Accountants should understand session method mechanics and help clients properly utilize it to minimize taxes owed.

Navigating complex state tax policies

Accountants must understand the multitude of state-specific policies to best advise clients on minimizing total gambling taxes. State income tax rules for gambling winnings and losses vary widely across the country, creating a complex patchwork of regulations. 

Only recreational gamblers face issues at the state level. Since professional gamblers are conducting business, any losses are automatically deductible as a business expense at the state level (even in those states that disallow losses for recreational gamblers).

Some states such as New Jersey and Pennsylvania allow the netting of wins and losses to arrive at taxable gambling income for recreational gamblers. Connecticut and North Carolina, on the other hand, offer no deduction at all for gambling losses—meaning gross winnings are fully taxable.

Strategies such as using the session method take on even greater importance for taxpayers gambling in these less favorable states.

Gambling outside one’s home state can also trigger tax filing requirements in the state where the gambling occurred, even if no income tax is owed. This creates additional compliance obligations.

Avoiding unnecessary 1099-K headaches

As more individuals use online sportsbooks and gambling sites, 1099-K reporting has become a headache for taxpayers. Third-party services such as PayPal issue 1099-Ks, Payment Card and Third Party Network Transactions, for funds transferred in or out of gambling sites. But these do not reflect actual taxable gambling income.

 Zak advises that “the best way to avoid it is just not to use those third-party payment processors.”

Accountants should inform clients to withdraw or deposit gambling funds directly from a bank account via ACH transfer. This avoids erroneous 1099-Ks that create the impression of unreported income, triggering IRS letters.

Reducing audit risk with proper documentation

Detailed recordkeeping provides critical support and protection in the event of an audit. Clients should retain:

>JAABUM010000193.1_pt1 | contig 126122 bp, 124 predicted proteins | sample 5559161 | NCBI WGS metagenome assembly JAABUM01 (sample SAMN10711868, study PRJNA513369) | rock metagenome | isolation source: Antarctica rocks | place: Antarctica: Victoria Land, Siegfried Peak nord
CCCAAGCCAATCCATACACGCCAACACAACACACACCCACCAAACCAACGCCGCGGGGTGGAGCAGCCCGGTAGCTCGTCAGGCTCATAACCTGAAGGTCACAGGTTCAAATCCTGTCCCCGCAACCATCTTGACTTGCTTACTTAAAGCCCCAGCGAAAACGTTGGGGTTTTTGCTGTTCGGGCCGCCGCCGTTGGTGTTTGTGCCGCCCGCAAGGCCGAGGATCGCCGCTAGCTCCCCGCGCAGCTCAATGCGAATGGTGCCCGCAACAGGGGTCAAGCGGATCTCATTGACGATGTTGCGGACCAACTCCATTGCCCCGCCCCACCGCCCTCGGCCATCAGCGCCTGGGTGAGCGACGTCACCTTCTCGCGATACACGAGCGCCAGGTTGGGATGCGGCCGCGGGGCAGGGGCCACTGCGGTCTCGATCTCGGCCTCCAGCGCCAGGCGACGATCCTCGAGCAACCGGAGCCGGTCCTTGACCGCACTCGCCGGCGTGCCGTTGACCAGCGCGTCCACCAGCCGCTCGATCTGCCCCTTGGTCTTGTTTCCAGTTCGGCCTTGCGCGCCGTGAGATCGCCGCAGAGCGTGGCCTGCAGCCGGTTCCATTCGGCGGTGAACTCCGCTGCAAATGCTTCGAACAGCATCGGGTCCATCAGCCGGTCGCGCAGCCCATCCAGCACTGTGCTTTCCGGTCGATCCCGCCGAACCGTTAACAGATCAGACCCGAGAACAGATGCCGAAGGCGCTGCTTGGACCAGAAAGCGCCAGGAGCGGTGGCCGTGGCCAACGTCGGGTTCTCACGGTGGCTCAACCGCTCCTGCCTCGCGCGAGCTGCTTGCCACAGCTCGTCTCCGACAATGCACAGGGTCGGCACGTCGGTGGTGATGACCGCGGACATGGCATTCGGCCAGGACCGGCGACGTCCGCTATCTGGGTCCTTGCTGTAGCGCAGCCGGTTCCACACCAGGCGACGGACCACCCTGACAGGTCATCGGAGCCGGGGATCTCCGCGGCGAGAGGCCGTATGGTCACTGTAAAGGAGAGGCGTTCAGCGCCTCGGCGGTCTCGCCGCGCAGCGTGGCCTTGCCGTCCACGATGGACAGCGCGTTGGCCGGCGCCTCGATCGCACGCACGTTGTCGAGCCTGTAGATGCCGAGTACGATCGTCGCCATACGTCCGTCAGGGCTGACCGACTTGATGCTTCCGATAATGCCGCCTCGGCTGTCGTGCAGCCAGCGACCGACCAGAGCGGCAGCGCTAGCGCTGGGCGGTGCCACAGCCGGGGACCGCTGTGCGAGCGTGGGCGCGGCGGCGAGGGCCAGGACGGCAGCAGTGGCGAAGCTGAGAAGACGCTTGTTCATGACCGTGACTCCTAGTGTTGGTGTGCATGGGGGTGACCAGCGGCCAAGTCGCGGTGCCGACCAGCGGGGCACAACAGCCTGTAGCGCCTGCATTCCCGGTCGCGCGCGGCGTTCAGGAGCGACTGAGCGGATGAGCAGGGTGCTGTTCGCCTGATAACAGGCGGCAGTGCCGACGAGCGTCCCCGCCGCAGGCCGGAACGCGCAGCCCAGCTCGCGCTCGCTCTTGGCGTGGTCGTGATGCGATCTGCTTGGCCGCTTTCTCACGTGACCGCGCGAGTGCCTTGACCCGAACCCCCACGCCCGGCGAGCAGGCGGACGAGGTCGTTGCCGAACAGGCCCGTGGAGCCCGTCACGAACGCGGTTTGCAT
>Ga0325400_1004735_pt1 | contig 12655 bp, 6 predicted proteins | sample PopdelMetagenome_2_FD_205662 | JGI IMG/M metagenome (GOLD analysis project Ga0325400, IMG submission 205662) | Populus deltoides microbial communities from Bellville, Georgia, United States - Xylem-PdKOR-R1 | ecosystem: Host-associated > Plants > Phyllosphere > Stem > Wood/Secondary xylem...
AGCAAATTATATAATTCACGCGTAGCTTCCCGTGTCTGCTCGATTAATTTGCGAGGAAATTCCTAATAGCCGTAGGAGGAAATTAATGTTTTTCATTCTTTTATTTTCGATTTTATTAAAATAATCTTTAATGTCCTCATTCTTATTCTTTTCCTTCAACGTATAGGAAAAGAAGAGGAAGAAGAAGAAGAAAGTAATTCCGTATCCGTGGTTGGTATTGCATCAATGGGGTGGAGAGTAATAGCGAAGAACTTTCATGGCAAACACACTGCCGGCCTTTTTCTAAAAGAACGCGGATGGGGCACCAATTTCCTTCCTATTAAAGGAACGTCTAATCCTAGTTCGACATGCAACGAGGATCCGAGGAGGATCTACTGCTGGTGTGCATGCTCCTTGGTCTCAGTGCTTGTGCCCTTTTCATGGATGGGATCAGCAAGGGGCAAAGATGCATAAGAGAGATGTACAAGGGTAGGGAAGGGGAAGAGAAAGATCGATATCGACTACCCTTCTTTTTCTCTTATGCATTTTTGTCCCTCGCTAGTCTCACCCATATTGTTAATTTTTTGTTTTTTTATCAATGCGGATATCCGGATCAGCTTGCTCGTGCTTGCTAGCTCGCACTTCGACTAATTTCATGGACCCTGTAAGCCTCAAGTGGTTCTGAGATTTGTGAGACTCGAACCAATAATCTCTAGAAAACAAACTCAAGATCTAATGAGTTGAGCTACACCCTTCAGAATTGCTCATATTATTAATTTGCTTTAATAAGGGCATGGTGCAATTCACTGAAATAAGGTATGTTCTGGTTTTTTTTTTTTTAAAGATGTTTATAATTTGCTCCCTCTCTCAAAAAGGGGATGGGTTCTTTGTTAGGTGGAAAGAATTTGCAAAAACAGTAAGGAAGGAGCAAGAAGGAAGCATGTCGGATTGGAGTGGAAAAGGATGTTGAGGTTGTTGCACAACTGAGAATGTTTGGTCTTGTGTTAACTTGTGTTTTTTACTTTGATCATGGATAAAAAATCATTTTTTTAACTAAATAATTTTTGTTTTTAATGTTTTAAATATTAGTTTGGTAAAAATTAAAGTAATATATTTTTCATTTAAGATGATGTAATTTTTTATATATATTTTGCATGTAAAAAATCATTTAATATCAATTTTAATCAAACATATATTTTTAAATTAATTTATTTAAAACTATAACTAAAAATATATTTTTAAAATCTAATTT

• A gambling log tracking every session’s date, location, buy-in, cash-out, and net profit/loss.
  • Documentation of expenses related to professional gambling activity.
  • Receipts and statements to validate significant wins and losses.
  • Annual records of losses to carry forward if net losses cannot be fully deducted.

Certain red flags may increase audit risk, including:

  • Lack of sufficient documentation for reported activity and outcomes.
  • Drastic changes in level of gambling income versus prior years.

Proactive planning and communication can deter audits and resolve inquiries efficiently if selected.

Helping gambling clients win at taxes

Determining professional vs. amateur gambling status and leveraging strategies like the session method can lead to considerable tax savings for clients.

To put this guidance into action:

  • Review records to assess if clients qualify as pros.
  • Implement contemporaneous session tracking.
  • Set up procedures for collecting substantiating documentation.

Following best practices can reduce gambling clients’ effective tax rate from 30-40% down to low single digits in some cases.

Equipped with these strategies, tax accountants can strategically guide clients through the complex world of gambling taxes, enabling substantial savings. Your expertise provides the winning advantage.

Editor’s note: This article was originally published in the CPA Practice Advisor.

Blake Oliver, CPA

Blake Oliver, CPA, is founder and CEO of Earmark, an app that offers NASBA-approved CPE for listening to your favorite accounting and tax podcasts. Additionally, Blake co-hosts The Accounting Podcast, the most popular podcast for accountants and bookkeepers worldwide. He has been named one of Accounting Today’s top 100 most influential people and recognized as one of CPA Practice Advisor’s “40 Under 40” in the accounting profession. Blake lives in Scottsdale, Arizona, where he enjoys swimming, hiking, and playing his cello. More from Blake Oliver, CPA